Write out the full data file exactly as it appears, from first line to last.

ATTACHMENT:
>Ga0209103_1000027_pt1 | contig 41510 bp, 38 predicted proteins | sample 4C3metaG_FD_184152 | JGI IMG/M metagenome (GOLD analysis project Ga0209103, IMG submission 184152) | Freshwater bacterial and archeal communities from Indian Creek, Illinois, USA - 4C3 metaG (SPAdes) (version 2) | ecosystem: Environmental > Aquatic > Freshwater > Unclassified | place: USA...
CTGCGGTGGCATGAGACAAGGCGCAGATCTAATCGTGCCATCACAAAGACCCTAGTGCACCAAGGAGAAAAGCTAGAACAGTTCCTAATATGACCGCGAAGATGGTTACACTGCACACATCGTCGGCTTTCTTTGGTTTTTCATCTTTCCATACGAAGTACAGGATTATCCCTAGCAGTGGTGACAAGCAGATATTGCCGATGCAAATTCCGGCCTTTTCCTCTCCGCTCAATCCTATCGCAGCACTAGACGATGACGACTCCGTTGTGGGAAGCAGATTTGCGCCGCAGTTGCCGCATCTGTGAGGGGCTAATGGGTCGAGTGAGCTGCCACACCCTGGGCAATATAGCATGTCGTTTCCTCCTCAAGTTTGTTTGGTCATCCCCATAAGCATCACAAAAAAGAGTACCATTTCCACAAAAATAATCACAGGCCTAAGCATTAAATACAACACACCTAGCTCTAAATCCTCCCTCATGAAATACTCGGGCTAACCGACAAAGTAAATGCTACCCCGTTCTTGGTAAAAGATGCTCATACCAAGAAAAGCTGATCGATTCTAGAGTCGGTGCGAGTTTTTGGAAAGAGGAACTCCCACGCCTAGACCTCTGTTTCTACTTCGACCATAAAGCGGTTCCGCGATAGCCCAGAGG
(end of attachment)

>Ga0209103_1000027_pt1 | contig 41510 bp, 38 predicted proteins | sample 4C3metaG_FD_184152 | JGI IMG/M metagenome (GOLD analysis project Ga0209103, IMG submission 184152) | Freshwater bacterial and archeal communities from Indian Creek, Illinois, USA - 4C3 metaG (SPAdes) (version 2) | ecosystem: Environmental > Aquatic > Freshwater > Unclassified | place: USA...
CTGCGGTGGCATGAGACAAGGCGCAGATCTAATCGTGCCATCACAAAGACCCTAGTGCACCAAGGAGAAAAGCTAGAACAGTTCCTAATATGACCGCGAAGATGGTTACACTGCACACATCGTCGGCTTTCTTTGGTTTTTCATCTTTCCATACGAAGTACAGGATTATCCCTAGCAGTGGTGACAAGCAGATATTGCCGATGCAAATTCCGGCCTTTTCCTCTCCGCTCAATCCTATCGCAGCACTAGACGATGACGACTCCGTTGTGGGAAGCAGATTTGCGCCGCAGTTGCCGCATCTGTGAGGGGCTAATGGGTCGAGTGAGCTGCCACACCCTGGGCAATATAGCATGTCGTTTCCTCCTCAAGTTTGTTTGGTCATCCCCATAAGCATCACAAAAAAGAGTACCATTTCCACAAAAATAATCACAGGCCTAAGCATTAAATACAACACACCTAGCTCTAAATCCTCCCTCATGAAATACTCGGGCTAACCGACAAAGTAAATGCTACCCCGTTCTTGGTAAAAGATGCTCATACCAAGAAAAGCTGATCGATTCTAGAGTCGGTGCGAGTTTTTGGAAAGAGGAACTCCCACGCCTAGACCTCTGTTTCTACTTCGACCATAAAGCGGTTCCGCGATAGCCCAGAGG